We observe that the district court opinion in Stevens is the principal authority on which Groseheider relies in defending the district court's downward departure.
We do not undertake to resolve whether an isolated instance of possession of child pornography, out of mere curiosity or the like, and not either for any kind of distributive purpose or for sexual arousal or gratification from viewing it, could validly form a basis for a determination that the conduct was not within the heartland of 2252A(a)(5)(B). The district court made no findings to this effect and indeed may have suggested that Grosenheider's possession was not merely the result of curiosity or the like.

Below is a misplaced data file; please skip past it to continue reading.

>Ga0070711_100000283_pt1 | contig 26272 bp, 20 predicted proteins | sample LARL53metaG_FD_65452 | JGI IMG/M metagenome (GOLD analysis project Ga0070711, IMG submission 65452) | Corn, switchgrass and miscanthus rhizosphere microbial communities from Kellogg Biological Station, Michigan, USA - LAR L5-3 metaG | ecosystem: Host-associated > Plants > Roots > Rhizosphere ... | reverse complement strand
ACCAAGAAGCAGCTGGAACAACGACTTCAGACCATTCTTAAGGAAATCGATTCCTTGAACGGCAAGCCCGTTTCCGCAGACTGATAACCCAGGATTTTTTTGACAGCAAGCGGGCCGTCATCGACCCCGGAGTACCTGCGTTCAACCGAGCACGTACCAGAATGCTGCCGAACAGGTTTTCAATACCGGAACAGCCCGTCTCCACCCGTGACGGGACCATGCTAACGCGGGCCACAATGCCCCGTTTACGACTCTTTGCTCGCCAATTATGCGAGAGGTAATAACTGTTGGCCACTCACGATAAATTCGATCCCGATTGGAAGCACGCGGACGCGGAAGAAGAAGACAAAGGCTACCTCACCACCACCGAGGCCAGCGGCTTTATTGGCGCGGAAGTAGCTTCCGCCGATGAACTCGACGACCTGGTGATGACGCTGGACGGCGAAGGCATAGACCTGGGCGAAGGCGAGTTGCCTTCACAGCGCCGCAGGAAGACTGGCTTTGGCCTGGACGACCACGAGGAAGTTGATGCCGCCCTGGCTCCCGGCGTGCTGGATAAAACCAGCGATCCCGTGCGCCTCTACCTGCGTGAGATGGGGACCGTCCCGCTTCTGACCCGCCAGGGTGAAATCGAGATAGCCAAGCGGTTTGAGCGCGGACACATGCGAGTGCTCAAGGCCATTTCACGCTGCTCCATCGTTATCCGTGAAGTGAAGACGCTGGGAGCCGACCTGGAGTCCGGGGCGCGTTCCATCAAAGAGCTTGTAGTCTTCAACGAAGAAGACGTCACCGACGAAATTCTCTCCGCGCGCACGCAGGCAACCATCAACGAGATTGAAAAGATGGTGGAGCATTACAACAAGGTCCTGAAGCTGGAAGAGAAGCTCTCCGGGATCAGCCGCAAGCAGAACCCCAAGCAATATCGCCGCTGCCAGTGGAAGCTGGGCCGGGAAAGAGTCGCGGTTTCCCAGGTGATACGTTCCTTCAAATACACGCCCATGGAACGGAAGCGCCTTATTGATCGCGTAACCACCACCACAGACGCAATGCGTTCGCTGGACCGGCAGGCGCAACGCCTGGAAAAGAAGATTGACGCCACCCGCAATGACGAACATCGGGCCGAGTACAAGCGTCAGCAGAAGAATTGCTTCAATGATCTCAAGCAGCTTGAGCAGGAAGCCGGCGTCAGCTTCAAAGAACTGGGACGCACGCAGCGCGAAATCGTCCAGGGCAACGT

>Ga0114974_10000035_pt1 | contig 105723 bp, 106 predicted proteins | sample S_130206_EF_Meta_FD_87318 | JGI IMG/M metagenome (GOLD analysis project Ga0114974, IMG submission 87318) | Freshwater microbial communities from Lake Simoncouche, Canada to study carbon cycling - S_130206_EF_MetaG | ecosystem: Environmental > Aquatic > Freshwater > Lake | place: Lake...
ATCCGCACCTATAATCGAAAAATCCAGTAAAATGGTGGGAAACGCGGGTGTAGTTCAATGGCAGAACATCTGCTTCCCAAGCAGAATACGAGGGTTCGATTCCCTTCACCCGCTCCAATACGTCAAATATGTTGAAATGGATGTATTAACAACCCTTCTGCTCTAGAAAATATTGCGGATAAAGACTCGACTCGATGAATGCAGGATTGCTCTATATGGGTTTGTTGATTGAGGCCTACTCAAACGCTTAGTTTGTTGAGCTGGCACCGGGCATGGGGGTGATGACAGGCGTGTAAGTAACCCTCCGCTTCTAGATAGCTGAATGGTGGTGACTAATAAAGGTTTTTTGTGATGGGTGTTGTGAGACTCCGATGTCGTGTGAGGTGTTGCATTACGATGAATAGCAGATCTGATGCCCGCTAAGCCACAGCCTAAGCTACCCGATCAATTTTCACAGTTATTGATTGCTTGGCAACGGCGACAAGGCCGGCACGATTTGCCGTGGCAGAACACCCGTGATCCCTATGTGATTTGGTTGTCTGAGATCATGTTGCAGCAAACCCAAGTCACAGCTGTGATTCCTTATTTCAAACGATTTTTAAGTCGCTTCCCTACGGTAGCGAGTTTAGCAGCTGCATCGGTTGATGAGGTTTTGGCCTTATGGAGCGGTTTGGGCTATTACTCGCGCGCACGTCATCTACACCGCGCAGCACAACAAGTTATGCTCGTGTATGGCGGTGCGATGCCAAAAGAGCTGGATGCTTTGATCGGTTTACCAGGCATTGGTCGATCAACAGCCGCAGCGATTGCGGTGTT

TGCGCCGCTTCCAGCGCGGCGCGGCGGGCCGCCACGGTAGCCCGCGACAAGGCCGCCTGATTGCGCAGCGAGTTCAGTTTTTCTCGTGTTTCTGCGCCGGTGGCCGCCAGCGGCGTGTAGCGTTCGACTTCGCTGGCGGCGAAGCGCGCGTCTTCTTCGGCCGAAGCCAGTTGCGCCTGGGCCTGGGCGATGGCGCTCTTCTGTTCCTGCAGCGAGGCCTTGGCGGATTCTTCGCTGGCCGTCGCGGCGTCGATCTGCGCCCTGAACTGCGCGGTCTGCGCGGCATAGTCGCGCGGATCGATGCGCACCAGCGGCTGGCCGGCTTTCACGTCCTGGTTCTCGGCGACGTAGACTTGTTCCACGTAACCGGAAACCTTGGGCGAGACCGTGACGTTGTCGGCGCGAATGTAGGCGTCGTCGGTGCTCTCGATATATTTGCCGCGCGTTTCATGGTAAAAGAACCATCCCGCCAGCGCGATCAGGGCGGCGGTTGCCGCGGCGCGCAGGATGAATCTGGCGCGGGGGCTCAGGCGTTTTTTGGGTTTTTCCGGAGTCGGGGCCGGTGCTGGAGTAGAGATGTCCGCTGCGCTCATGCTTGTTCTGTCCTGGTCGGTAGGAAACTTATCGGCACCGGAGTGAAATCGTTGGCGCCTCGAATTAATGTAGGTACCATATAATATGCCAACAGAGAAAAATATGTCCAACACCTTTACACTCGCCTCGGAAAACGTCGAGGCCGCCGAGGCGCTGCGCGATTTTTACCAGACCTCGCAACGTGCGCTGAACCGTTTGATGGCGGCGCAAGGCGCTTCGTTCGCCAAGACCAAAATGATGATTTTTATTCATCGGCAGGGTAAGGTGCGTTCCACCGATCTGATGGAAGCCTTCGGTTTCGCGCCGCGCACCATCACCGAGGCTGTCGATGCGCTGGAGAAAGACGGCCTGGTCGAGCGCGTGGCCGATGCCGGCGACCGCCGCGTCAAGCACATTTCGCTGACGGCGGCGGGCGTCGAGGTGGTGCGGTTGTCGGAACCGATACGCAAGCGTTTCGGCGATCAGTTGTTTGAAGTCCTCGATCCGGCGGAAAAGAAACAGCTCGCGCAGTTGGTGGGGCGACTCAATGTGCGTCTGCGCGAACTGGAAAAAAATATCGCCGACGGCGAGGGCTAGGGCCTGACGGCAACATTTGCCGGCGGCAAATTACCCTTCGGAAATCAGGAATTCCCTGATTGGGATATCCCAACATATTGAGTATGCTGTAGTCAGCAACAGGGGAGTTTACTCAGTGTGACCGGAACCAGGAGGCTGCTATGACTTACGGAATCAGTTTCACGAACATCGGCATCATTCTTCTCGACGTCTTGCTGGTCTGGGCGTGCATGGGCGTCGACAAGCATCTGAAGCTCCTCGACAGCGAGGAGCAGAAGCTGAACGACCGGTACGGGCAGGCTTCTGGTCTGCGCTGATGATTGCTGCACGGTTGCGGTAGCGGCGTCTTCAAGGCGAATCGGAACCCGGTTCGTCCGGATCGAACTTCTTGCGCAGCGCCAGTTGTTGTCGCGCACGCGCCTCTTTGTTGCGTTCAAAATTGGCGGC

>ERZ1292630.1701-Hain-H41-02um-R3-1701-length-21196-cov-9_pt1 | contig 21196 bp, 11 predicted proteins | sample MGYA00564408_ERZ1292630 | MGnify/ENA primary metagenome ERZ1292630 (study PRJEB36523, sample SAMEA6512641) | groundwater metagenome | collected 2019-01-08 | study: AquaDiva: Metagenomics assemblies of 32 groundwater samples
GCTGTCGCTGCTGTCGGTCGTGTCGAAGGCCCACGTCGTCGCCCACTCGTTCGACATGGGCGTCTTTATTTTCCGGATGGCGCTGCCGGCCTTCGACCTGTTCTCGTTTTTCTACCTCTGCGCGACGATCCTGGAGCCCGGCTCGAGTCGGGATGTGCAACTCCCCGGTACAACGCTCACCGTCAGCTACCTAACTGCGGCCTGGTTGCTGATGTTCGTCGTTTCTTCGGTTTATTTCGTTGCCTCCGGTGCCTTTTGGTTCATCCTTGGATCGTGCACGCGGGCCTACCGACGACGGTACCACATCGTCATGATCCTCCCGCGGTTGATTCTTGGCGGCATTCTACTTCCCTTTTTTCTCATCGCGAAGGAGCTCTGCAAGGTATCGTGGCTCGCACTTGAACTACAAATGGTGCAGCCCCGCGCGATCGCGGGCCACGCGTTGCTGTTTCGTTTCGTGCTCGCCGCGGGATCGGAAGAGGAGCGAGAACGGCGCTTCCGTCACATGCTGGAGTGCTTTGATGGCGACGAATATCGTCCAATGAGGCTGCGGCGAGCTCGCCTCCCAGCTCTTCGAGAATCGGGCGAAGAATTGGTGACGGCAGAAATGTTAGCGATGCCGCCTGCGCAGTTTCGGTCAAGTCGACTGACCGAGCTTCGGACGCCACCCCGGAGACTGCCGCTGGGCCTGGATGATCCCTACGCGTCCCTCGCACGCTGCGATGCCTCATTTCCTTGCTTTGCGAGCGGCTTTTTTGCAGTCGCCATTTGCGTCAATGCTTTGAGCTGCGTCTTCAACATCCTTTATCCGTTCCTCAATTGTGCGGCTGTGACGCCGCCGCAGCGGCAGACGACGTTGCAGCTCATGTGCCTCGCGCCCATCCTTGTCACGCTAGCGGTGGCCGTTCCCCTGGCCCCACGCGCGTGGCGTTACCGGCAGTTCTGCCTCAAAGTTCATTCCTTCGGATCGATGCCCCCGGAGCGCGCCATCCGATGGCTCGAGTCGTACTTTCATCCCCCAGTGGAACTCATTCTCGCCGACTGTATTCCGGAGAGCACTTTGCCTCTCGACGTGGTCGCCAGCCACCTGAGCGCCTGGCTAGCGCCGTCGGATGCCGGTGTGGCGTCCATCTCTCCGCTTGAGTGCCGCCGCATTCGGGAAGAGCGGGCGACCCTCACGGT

Nor do we address the circumstances under which a particular defendant's 2252A(a)(5)(B) offense might be regarded as sufficiently "aberrant behavior" on his part to support a downward departure. The district court has not purported to ground its departure on this basis, nor do its remarks contain any sufficient justification for doing so. In its introductory section regarding "Probation and Split Sentences," the Guidelines Manual states that "[t]he Commission, of course, has not dealt with the single acts of aberrant behavior that still may justify probation at higher offense levels through departures." U.S.S.G. Ch.1, Pt.A, intro. cmt. 4(d). This statement refers only to probation, but Courts of Appeals have agreed that it may also warrant a reduction in sentence. See Rachel A. Hill, Comment, Character, Choice, and "Aberrant Behavior", Aligning Criminal Sentencing with Concepts of Moral Blame, 65 U. CHI. L. REV. 975, 977 (1998) (citing United States v. Duerson, 25 F.3d 376, 380 (6th Cir. 1994)). This circuit has not yet defined aberrant behavior for this purpose. See Winters I, 105 F.3d at 206. It has observed, however, that a departure based on aberrant behavior "requires more than an act which is merely a first offense or 'out of character' for the defendant." See United States v. Williams, 974 F.2d 25, 26 (5th Cir. 1992). Instead, aberrant behavior "generally contemplates a spontaneous and seemingly thoughtless act rather than one which was the result of substantial planning." See id. at 26-27 (quoting United States v. Carey, 895 F.2d 318, 325 (7th Cir. 1990)). Grosenheider's conduct apparently took place over a period of several weeks, and he may have viewed some of the images more than once. This at least casts doubt on whether there is any possibility of an aberrant behavior finding. However, our cases have not explicitly confined aberrant behavior to a short temporal frame. Their focus has been more on the level of planning and meditation that went into the act. See Williams, 974 F.2d at 27 (finding that the defendant's conduct did not qualify as "spontaneous" and "thoughtless" because he clearly planned his activities).